2020 California Golden Bears

Cassidy Keelen
  • Competed BB in 13 of 14 meets in 2019
  • #1 returning score on BB (9.865)
  • Competed VT, FX in 2018 season
  • Competed VT each week in 2019
  • #3 returning score on VT (9.820)
  • Showed 9 FXs, NQS of 9.795
Kyana George
  • Competed VT, FX every week in 2019
  • Competed UB in 13 of 14, BB in 10 of 14
  • #1 returning score on FX (9.885)
  • #2 returning score on VT (9.865)
  • NQS of 9.835 UB, 9.745 BB
Alma Kuc
  • Competed 7 UBs in 2019
  • Average 9.839, peak of 9.950
  • Did not compete in first two seasons
Victoria Salem
  • Did not compete in first two seasons
Nina Schank
  • Competed UB in first 12 meets in 2019
  • #2 returning score on UB (9.870)
  • Showed 3 FXs, average 9.725
Emi Watterson
  • Competed UB every meet in 2019
  • #1 returning score on UB (9.915)
  • Showed 4 VTs (9.763 avg), 1 BB (8.150)
Maya Bordas
  • Competed in 13 of 14 meets in 2019
  • Made final lineups on UB (9.840 NQS), VT (9.806 avg)
  • Showed 10 FXs (NQS 9.815)
  • Showed 8 BBs (NQS 9.550, peak 9.950)
Milan Clausi
  • Competed VT, BB, FX every meet in 2019
  • #1 returning score on VT (9.890), FX (9.885)
  • #2 returning score on BB (9.855)
  • Showed 1 UB (9.725)
Talitha Jones
  • Made final 2019 lineups on VT, UB, BB
  • NQS of 9.835 UB, 9.800 VT
  • Average of 9.825 BB
Grace Quinn
  • Did not compete in first season
  • Showed exhibition on FX
Abi Solari
  • Competed in only the first meet in 2019
  • Scored 9.800 FX, 9.700 VT
Nevaeh DeSouza
  • Dream Xtreme
  • 10th AA, 2019 JO Nationals
  • 4th AA, 2018 JO Nationals
Maya Green
  • Airborne
  • 2nd UB, 2018 JO Nationals
Natalie Sadighi
  • Azarian
  • 20th AA, 9th VT, 2019 JO Nationals
Ashton Woodbury
  • Wildfire
  • 14th VT, 2019 Region 1s

2019 – 11th
2018 – 9th
2017 – 16th
2016 – 7th
2015 – 18th
2014 – 16th
2013 – 28th
2012 – 49th
2011 – 50th
2010 – 55th

Cal’s 11th-place finish in 2019 ranks among the better results the team has put up since it turned good, so the 2019 story should be a mostly satisfying one. The team rose at the end of the season, even withstanding the Toni-Ann Williams injury to put up a valiant effort and program-record team score in a nearly impossible regional final—going up against Oklahoma and Home Georgia and ultimately finishing .375 short of making nationals.

Toni-Ann Williams – VT, UB, BB, FX
Sofie Seilnacht – UB, BB, FX
Sylvie Seilnacht – VT, FX
Chelsea Shu – UB, BB, FX

A surprisingly large contingent of routines has been lost from last season, though Cal did have practice dealing with the most significant of those losses since Williams missed the end of the 2019 season with injury. The team must still account for 7 lost routines from the final 2019 regionals lineups, though only 2 appeared in the second half of lineups.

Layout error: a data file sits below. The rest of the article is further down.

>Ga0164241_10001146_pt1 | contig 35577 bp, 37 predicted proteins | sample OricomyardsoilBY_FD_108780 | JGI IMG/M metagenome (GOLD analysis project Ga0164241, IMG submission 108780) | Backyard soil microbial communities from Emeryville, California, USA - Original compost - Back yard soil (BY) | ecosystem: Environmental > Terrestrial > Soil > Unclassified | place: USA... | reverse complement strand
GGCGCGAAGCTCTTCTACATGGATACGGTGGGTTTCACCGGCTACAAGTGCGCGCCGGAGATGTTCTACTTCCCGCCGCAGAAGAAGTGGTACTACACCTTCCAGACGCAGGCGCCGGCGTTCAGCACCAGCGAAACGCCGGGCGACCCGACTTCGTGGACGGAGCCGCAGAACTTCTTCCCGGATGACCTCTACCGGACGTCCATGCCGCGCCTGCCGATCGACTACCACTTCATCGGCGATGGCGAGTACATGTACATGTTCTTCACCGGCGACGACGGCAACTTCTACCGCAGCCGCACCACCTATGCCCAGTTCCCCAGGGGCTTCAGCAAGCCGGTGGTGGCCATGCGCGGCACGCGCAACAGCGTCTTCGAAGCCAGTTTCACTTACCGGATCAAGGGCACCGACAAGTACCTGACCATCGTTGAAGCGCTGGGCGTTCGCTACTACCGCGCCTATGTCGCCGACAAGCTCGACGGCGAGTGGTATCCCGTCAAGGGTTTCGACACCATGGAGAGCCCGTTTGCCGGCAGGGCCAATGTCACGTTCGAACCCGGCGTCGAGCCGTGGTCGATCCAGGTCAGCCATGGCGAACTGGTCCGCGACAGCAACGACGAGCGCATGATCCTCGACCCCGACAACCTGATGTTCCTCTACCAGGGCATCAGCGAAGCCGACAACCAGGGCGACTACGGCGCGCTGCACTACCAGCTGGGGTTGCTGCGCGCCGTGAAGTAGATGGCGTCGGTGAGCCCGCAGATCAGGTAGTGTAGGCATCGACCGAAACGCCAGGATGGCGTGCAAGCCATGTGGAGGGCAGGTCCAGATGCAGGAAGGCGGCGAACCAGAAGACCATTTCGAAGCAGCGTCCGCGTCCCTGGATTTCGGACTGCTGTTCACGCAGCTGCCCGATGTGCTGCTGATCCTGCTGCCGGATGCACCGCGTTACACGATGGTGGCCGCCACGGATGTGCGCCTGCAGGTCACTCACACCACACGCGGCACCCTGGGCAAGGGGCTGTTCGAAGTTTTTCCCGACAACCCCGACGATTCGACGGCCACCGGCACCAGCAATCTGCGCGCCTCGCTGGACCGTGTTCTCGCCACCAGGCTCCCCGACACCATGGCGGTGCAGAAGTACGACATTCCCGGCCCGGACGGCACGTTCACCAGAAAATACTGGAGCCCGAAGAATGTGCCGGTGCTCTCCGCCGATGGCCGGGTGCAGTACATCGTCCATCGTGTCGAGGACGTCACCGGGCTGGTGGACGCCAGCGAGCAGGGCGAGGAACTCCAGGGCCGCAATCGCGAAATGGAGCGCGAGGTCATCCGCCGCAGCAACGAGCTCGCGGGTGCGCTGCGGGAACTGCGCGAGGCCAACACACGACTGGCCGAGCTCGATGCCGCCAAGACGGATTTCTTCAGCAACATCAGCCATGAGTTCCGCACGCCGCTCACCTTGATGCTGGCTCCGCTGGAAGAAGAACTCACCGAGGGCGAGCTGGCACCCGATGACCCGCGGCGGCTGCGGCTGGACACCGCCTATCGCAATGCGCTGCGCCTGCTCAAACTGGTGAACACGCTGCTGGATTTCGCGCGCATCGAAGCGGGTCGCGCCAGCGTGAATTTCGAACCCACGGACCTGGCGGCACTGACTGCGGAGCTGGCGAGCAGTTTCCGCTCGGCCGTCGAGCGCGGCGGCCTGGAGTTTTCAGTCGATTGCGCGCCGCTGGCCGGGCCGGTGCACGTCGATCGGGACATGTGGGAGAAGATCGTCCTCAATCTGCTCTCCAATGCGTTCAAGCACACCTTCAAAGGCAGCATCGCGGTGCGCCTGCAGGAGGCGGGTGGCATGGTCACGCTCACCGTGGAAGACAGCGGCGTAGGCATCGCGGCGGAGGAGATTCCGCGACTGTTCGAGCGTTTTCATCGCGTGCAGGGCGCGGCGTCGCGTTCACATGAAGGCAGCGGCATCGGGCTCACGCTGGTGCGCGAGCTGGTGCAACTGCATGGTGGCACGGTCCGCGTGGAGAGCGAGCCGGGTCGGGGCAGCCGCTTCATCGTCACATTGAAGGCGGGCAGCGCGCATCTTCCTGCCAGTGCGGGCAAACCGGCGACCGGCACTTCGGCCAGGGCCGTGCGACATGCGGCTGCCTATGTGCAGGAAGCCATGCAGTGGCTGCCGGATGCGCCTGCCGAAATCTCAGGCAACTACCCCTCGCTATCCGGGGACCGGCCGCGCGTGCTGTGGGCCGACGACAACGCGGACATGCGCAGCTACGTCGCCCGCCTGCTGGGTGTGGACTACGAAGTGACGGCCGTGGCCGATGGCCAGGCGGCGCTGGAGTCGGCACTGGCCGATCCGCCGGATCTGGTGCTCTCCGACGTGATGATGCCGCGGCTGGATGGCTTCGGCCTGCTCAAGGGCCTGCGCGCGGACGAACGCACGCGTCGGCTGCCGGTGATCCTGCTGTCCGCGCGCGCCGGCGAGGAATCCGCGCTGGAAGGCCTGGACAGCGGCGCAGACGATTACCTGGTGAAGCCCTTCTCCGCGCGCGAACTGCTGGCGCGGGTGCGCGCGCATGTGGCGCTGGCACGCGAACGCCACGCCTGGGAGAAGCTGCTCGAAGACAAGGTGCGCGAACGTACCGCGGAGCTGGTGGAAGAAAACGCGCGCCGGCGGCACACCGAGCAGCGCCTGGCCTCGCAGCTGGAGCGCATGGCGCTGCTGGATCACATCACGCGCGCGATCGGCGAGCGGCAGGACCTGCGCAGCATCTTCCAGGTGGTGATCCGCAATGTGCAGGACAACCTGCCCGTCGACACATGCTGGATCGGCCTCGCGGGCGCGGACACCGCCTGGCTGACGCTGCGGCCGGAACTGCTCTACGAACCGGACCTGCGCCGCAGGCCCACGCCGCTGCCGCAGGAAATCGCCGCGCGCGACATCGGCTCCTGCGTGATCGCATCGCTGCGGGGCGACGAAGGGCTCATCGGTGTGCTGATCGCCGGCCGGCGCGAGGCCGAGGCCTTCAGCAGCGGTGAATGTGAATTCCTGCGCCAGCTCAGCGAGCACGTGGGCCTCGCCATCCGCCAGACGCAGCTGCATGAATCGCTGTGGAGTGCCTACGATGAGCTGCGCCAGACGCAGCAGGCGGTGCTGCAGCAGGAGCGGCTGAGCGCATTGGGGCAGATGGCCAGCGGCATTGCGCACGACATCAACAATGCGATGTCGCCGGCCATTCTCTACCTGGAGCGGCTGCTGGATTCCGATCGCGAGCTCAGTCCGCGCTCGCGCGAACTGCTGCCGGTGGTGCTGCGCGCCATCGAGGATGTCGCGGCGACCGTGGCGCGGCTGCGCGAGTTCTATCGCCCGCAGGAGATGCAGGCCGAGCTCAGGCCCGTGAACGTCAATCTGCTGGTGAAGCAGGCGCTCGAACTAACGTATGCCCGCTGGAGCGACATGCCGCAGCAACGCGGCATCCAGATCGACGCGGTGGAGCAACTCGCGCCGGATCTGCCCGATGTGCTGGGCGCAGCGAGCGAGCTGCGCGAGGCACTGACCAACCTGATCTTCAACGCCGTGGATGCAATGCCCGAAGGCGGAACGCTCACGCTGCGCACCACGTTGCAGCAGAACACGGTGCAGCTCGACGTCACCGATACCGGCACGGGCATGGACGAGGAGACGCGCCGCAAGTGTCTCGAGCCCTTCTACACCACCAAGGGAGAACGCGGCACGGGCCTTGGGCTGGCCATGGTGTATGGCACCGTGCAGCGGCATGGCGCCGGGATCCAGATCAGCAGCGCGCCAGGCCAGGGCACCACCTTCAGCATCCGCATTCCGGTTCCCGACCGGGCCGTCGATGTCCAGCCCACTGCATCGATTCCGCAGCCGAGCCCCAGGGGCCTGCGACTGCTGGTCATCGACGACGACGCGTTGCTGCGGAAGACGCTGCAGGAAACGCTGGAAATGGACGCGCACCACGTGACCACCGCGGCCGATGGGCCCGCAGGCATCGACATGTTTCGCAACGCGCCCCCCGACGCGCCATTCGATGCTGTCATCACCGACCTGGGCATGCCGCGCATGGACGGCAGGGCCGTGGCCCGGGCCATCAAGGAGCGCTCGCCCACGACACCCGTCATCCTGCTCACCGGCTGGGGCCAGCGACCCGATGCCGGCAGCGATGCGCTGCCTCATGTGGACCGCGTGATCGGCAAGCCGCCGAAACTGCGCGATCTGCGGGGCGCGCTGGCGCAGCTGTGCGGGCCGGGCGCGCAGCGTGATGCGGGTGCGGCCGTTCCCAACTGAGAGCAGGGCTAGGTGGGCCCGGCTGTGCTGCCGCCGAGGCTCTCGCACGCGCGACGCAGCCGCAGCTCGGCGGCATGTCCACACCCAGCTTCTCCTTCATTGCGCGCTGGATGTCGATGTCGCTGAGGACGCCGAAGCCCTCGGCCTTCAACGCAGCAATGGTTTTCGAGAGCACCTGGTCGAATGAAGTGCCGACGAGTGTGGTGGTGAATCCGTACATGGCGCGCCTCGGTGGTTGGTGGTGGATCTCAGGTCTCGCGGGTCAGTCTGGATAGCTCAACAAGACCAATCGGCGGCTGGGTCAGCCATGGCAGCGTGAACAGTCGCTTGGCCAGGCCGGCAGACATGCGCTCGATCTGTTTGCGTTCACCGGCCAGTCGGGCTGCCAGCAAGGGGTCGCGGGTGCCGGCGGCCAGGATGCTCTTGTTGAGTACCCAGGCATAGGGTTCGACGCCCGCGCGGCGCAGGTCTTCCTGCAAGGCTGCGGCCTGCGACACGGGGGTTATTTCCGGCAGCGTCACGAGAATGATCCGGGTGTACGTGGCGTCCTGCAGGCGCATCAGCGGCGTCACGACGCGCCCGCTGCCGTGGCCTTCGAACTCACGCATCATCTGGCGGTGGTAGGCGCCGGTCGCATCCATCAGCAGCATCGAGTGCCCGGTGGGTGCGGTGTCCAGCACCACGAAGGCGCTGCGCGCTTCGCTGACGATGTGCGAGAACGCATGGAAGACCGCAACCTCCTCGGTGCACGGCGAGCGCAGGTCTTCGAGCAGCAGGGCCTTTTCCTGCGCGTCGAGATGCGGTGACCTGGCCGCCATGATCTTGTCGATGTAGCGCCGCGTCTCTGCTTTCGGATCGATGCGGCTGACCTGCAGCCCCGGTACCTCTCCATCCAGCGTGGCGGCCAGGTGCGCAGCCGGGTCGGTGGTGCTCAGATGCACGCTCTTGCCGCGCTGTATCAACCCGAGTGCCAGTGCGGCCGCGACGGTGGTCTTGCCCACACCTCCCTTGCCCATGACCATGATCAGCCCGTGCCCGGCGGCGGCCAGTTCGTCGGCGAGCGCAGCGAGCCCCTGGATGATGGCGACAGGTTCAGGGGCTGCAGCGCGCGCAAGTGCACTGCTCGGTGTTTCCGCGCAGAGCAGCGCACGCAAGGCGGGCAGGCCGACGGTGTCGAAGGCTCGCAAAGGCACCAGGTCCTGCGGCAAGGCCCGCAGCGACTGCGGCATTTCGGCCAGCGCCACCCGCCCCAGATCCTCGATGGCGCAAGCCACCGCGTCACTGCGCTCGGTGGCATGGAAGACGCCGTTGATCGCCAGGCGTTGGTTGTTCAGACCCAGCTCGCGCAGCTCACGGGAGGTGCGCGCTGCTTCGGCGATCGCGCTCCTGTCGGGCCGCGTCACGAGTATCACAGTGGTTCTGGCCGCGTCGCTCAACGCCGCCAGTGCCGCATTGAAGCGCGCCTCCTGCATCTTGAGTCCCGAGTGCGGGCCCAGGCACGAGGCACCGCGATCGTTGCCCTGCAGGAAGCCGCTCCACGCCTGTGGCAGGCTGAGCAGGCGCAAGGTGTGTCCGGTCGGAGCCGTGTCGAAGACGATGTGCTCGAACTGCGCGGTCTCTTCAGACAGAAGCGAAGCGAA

Cal brings in a freshman class of four, out of which Nevaeh DeSouza is the most compelling contributor as an all-around option and lock for vault. On net departed-to-incoming gymnasts balance, Cal looks to be losing routines, which is a concern heading into the season. The plan will be to gain back that depth on increased contribution from juniors and sophomores—a key to Cal’s success in 2020.

Because of the potential to make up for some of those lost scores with already-present gymnasts, Cal will at very minimum look to keep pace with last year’s scoring, as well as pinpointing a few areas of expected improvement.

The team spent most of last season ranked in the 14-16 zone, but that was a little soft for that roster and would be soft for this roster as well, which will target an assault on the top 10 to set itself up in a more comfortable position to play nationals spoiler this time around.


2019 Event Ranking: 12

Lineup locks: Milan Clausi, Rachael Mastrangelo, Nevaeh DeSouza, Kyana George
Lineup options: Maya Bordas, Talitha Jones, Abi Solari, Nina Schank, Grace Quinn, Ashton Woodbury, Natalie Sadighi

Cal will add a Yurchenko 1.5 from freshman Nevaeh DeSouza to last year’s final lineup to give the team three definite 10.0 starts—Clausi, Mastrangelo, and DeSouza—along with a necessary full from George. That quartet will be the core of a lineup that can expect a little scoring boost, especially compared to its post-Williams vault scores, because of the addition of DeSouza.

A couple other borderline-possible 10.0 starts are pecking around the edges, and while Cal would love to get them into the lineup, they’re not sure things. Solari has a handspring tuck full but wasn’t close to hitting in the intrasquad, Jones has done a 1.5 in the past though lately has returned to the full, and Woodbury did a Tsuk full in JO—but at this point those are more in-a-perfect-world 10.0s than definite 10.0s.

Cal does have a hearty collection of competition-ready Yfulls to fill out all necessary remaining spots, which also means those borderline 10.0s are going to have to be good to get into the lineup, not just voting present. Bordas and Jones competed last year and are probably the most likely to come in with fulls, but Schank has also been looking super clean on hers, Grace Quinn appears to be providing another option, and Natalie Sadighi achieved her best JO scores for a full on vault.


2019 Event Ranking: 12

Lineup locks: Emi Watterson, Nina Schank
Lineup options: Alma Kuc, Maya Bordas, Kyana George, Maya Green, Talitha Jones, Nevaeh DeSouza, Grace Quinn